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Are Non-Disclosure Agreements Enforceable in California?

The Guha Law Firm Feb. 13, 2024

NDAs are legal contracts that create a confidential relationship between parties to protect any type of confidential and proprietary information or trade secrets. These agreements are commonly used in business relationships where sensitive information is shared.  

NDAs can help protect your business’s most valuable assets – its secrets. However, the enforceability of these contracts varies by state, which is why it's crucial to understand the specific laws in your jurisdiction. In California, the law generally upholds the validity of NDAs, assuming they're properly drafted and don't violate any statutory limits or public policy. Because of this, courts tend to scrutinize NDAs closely, particularly when they verge on non-compete territory. 

When Are NDAs Enforceable in California?

In California, Non-Disclosure Agreements are generally enforceable when they meet certain criteria: 

  • Proper Drafting: The NDA must be clearly written, detailing the confidential information and the extent of the confidentiality obligation. 

  • Reasonable Scope: The terms must be reasonable in terms of what is considered confidential and the duration of the obligation. 

  • Legitimate Interests: The NDA should protect legitimate business interests such as trade secrets or proprietary information. 

  • Voluntary Agreement: The parties must voluntarily agree without coercion or duress.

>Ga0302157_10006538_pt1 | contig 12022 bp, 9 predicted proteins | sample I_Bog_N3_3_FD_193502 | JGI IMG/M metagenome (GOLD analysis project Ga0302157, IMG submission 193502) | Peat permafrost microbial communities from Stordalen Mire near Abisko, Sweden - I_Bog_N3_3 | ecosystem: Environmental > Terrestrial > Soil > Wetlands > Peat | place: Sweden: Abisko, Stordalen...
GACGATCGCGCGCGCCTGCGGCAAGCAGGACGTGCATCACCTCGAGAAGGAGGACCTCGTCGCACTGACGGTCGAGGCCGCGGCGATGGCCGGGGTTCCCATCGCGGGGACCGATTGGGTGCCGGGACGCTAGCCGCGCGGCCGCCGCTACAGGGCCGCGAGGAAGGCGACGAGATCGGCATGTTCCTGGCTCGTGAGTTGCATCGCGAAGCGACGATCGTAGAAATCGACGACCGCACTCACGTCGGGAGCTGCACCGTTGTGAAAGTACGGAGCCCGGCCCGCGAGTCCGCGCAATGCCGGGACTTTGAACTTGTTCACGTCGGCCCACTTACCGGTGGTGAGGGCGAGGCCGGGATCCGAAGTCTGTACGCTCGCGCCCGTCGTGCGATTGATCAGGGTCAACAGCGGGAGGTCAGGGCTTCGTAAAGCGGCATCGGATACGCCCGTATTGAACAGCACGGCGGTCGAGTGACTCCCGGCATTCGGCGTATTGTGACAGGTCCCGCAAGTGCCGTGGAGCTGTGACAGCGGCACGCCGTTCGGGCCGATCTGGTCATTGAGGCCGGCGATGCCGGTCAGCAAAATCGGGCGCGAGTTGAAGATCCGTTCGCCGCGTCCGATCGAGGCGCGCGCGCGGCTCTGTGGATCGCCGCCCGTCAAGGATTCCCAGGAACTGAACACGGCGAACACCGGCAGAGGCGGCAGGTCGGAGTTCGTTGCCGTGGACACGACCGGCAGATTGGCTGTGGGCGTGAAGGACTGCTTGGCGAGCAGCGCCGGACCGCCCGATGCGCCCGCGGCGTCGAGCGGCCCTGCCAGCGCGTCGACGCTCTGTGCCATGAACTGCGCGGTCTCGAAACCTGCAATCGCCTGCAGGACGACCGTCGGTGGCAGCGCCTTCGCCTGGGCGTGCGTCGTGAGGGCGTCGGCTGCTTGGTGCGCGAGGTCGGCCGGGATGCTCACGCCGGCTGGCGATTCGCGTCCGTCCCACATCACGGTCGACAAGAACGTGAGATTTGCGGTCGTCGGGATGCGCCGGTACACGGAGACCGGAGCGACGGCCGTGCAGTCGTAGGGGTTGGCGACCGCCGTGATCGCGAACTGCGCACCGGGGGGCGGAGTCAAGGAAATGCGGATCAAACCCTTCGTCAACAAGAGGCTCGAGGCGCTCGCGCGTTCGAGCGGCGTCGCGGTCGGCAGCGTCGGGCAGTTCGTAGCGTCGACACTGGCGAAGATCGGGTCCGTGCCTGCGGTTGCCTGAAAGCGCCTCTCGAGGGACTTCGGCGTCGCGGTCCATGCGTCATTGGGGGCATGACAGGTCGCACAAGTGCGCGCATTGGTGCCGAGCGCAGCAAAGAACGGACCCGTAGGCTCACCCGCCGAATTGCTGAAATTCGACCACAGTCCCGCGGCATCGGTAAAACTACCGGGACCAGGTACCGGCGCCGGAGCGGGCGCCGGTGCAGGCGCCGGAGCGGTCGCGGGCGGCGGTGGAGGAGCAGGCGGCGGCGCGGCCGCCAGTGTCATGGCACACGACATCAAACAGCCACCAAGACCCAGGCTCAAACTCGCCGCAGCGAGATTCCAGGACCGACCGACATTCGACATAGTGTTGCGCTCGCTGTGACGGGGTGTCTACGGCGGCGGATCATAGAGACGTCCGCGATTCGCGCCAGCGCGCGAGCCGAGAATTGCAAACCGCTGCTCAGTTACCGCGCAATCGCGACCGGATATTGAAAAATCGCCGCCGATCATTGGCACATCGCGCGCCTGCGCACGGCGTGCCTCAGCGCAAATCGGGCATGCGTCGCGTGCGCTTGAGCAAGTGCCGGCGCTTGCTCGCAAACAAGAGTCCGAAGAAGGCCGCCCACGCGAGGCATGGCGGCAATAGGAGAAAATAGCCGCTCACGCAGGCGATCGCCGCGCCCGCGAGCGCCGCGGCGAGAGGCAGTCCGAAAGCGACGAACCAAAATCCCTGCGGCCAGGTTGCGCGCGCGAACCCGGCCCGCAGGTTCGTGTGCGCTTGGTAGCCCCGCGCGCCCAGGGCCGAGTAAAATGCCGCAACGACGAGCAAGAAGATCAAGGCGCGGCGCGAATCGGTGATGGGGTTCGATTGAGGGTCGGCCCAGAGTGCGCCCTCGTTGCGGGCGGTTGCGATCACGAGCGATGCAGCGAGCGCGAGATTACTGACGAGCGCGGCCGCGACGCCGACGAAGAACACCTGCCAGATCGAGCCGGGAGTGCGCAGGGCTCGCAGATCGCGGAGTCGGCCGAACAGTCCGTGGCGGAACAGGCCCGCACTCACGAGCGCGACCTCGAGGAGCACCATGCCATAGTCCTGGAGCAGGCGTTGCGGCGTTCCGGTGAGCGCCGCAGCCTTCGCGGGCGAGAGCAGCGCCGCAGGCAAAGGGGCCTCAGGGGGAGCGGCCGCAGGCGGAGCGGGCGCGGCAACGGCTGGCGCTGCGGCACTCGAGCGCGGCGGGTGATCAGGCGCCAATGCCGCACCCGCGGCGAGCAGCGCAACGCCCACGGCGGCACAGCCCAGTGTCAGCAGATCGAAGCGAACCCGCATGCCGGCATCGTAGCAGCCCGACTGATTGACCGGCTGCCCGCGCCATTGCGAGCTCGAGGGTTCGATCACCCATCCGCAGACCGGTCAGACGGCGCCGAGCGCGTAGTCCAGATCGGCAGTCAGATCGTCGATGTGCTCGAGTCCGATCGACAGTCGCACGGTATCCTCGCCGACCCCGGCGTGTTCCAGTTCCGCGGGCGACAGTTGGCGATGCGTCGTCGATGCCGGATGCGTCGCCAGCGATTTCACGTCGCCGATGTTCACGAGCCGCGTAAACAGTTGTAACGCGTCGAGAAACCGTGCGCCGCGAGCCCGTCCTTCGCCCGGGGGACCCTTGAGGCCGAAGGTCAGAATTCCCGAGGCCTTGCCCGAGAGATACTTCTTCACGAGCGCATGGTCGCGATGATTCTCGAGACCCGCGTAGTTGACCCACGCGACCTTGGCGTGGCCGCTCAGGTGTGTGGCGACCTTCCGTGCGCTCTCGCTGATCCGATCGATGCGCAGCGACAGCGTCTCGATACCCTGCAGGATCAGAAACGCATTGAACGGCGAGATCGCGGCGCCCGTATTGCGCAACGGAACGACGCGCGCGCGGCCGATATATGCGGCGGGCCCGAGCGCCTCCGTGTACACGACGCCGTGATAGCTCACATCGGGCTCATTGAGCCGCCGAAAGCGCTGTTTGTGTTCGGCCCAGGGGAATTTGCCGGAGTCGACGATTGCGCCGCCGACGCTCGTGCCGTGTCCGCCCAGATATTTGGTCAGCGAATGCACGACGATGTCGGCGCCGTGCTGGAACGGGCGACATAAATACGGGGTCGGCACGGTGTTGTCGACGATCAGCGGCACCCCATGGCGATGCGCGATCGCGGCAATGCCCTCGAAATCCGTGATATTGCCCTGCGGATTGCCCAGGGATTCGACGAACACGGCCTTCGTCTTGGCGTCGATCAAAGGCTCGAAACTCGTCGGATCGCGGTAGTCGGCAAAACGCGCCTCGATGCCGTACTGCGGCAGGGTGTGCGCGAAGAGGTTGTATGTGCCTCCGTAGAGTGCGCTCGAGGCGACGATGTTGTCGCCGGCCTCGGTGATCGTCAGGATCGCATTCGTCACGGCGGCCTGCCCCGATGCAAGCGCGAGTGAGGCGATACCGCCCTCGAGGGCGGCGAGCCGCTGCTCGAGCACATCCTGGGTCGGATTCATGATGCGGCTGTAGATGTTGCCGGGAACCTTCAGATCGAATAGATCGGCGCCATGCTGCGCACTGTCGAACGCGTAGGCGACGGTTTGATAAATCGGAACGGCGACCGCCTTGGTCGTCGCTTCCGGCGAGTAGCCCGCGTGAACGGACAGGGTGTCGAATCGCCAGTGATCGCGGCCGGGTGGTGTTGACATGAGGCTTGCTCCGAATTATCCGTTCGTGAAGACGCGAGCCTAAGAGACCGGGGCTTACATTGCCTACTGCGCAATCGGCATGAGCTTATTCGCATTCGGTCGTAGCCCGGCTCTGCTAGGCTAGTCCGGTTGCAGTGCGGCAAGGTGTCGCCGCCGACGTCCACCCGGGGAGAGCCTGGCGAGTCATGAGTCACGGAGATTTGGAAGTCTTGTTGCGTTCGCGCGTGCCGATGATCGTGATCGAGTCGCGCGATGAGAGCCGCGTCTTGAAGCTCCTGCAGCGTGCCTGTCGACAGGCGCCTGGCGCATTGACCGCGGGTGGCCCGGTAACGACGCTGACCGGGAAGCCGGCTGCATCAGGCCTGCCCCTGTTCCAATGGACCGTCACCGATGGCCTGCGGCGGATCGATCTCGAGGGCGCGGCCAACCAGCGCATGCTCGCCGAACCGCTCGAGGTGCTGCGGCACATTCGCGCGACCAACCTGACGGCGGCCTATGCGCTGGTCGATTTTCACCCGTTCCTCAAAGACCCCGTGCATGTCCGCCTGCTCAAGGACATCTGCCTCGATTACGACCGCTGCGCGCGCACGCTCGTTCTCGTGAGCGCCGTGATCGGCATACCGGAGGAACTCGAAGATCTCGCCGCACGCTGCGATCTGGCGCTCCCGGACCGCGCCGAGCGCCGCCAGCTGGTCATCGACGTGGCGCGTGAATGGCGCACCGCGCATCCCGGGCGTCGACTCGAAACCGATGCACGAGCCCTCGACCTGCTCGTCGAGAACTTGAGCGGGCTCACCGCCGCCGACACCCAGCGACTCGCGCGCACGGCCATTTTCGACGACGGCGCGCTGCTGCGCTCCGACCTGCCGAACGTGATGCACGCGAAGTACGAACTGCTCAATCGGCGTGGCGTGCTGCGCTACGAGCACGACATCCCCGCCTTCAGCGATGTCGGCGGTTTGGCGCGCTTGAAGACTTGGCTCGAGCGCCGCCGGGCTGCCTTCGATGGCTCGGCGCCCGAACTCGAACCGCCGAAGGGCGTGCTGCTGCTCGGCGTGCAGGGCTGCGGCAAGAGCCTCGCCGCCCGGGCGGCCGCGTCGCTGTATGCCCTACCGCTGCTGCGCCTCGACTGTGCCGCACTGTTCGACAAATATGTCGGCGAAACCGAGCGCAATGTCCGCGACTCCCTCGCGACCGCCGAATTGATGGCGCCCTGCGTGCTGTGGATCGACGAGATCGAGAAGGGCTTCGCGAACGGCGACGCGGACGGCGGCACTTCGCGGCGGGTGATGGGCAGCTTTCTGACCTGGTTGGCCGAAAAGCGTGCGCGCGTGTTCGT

When are NDAs Not Enforceable in California?

However, NDAs will not be enforceable in California under several circumstances, including: 

  • Violation of Law: Any contract that requires a party to commit an illegal act is unenforceable. 

  • Restricting Right to Work: NDAs that prevent an individual from working in their profession or trade may be seen as non-compete agreements, which are generally unenforceable in California. 

  • Public Policy: If an NDA seeks to prevent the disclosure of information that involves public safety or public interest, it may be overridden by public policy considerations. 

  • Overbroad Terms: If an NDA is too vague or too extensive in what it classifies as confidential, or places an unreasonable time limit on the confidentiality obligation, it might not be enforceable. 

  • Whistleblower Protections: NDAs cannot be used to prevent the reporting of illegal activity or to silence a whistleblower

Understanding the nuances of enforceability can help in creating a robust NDA that withstands legal scrutiny while protecting the valuable assets of a business. 

Applicable Law for NDAs in California

The main law governing NDAs in California is the California Uniform Trade Secrets Act (CUTSA). Under CUTSA, businesses can protect "trade secrets," which include a wide variety of confidential business information. However, the law stipulates that the trade secret must derive independent economic value from not being generally known or readily ascertainable, and the owner must take reasonable steps to maintain its secrecy.  

Legal Requirements Related to Contractual Non-Disclosure Obligations

Non-disclosure obligations must meet certain legal requirements in California. The NDA must be in writing, it must define what constitutes as confidential information, and it must clearly state the duration and scope of the confidentiality obligation. Additionally, the NDA must be signed by all parties involved.